Dear Duran Duran,
I had a lot of fun on this last little road trip of mine. Three shows is far more than I’ve had since August of 2012, and it was great seeing everyone on stage, right in front of me. I’m still smiling at the memories and cannot wait for more!
This time, Amanda and I, along with our friend Heather, drove ourselves from Hollywood to Berkeley and back to Rancho Mirage. While it was merely three shows, it felt like five due to the amount of driving and mileage covered. When I got home, I was ready to never see my car again. Alas, I live in Southern California and divorcing my car at this point is impossible.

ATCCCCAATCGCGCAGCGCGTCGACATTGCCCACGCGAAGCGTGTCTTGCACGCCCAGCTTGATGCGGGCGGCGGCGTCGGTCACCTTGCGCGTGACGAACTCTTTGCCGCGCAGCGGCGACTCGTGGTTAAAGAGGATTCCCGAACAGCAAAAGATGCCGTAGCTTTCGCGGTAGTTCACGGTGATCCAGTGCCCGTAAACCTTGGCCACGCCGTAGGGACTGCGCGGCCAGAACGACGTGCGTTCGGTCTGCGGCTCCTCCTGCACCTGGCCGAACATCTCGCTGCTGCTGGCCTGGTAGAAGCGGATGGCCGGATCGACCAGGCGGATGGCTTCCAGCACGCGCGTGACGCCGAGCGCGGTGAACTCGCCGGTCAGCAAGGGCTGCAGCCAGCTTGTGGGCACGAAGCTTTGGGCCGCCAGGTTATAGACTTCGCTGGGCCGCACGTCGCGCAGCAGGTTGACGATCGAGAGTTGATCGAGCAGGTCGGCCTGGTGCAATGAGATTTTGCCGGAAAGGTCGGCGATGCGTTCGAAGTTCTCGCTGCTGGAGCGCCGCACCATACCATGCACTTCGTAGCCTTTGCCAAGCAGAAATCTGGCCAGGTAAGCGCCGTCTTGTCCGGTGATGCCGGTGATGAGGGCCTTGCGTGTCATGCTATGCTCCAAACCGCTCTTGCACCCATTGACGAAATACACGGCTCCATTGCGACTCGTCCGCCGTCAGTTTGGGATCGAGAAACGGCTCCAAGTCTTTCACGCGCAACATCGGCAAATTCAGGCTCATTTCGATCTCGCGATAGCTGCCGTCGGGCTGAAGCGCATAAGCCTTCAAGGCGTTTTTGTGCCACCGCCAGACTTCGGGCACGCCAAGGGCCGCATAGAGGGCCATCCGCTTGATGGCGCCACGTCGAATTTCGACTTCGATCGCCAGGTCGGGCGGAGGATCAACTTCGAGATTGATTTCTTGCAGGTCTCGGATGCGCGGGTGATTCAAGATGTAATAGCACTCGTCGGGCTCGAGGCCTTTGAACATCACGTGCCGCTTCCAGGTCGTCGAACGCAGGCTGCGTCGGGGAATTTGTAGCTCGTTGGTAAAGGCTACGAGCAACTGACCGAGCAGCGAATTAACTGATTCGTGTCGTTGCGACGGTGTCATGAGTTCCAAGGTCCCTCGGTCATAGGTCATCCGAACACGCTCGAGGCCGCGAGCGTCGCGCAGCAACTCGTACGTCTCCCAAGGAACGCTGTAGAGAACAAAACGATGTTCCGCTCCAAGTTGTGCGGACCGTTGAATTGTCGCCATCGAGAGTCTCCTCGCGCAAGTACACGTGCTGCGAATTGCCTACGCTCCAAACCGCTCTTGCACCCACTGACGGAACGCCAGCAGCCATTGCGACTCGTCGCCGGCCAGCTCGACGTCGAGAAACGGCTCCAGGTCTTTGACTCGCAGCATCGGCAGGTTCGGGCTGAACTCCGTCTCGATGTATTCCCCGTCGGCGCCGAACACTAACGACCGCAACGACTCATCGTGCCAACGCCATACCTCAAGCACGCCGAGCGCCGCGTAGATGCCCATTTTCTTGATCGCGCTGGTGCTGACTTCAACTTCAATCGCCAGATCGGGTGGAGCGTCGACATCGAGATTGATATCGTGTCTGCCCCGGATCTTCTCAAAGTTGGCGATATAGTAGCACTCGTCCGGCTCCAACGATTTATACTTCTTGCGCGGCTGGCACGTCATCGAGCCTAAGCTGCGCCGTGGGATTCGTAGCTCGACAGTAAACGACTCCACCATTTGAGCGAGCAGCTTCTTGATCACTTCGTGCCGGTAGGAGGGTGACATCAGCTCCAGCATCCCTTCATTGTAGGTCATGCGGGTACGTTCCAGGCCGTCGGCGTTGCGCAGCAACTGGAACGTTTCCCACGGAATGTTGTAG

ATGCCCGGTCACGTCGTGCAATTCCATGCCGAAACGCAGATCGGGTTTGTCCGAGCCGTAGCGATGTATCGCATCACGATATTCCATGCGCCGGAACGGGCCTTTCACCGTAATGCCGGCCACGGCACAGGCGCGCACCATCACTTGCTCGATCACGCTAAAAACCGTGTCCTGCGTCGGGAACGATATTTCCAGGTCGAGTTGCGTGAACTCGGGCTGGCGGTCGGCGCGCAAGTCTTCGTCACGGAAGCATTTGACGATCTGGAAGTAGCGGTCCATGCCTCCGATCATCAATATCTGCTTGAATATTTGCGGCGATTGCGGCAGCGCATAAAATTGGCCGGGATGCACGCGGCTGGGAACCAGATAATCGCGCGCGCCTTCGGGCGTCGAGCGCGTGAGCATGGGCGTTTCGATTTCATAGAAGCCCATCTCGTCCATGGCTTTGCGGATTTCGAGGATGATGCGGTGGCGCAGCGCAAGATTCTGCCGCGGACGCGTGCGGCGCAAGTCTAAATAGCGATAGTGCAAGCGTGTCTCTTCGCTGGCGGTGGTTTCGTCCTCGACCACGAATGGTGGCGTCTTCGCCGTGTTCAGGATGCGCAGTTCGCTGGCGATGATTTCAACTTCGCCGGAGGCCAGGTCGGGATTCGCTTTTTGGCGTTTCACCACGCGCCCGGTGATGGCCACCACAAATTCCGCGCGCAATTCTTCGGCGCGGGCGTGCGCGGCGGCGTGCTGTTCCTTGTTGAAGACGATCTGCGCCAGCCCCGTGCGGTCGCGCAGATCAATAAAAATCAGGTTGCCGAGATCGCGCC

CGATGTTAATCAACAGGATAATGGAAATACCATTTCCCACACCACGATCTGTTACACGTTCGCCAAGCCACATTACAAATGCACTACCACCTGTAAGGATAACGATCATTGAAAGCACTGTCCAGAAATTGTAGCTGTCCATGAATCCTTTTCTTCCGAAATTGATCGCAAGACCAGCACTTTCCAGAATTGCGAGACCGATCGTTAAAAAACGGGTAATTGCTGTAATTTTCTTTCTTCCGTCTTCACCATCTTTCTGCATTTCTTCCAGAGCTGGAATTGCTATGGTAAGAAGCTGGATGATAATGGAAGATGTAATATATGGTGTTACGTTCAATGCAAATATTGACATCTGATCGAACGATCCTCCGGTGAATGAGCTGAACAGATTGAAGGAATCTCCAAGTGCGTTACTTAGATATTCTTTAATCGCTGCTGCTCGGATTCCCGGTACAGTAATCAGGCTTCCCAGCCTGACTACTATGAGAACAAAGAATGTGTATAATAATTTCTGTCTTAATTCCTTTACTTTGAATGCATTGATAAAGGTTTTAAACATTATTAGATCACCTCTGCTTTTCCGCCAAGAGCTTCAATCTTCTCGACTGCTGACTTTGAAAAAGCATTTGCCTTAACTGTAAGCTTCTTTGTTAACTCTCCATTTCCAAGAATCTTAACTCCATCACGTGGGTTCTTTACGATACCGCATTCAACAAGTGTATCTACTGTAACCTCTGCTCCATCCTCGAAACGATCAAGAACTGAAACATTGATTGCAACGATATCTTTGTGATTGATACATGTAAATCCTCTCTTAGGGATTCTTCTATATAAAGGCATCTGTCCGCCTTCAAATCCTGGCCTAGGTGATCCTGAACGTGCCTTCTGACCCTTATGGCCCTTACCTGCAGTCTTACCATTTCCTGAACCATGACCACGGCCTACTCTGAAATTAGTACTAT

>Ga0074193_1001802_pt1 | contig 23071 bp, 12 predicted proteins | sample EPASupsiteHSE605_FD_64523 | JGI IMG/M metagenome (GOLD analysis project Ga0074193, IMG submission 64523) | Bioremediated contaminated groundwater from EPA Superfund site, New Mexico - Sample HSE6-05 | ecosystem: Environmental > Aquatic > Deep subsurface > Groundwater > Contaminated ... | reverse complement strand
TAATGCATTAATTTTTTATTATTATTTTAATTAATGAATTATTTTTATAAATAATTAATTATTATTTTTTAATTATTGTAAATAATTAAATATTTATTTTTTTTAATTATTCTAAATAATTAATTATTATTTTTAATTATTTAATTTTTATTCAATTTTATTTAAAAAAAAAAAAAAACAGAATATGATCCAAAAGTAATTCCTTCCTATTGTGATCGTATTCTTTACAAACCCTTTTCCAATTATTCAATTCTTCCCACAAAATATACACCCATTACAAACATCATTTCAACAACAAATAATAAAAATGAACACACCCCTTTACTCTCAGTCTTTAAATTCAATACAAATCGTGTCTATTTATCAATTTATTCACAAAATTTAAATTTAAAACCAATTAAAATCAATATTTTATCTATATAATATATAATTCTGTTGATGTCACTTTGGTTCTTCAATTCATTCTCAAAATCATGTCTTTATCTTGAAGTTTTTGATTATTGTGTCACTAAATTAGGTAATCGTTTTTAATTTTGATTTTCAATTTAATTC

My problem is this: you are killing me. I love you, but you’re killing me. Rest assured that while I am well-aware I’m probably the “loudest voice” due to this blog (which I’m told reaches a much larger audience than I think), I know with 100% certainty I am not the only fan feeling this way these days. When you come to the states on tour (and I am specifically referring to the states because it is where I live), your tours are designed in such a way where it is nearly impossible for those of us who wish to travel to see more than one show in a single trip to do so without attempting to kill ourselves in the process.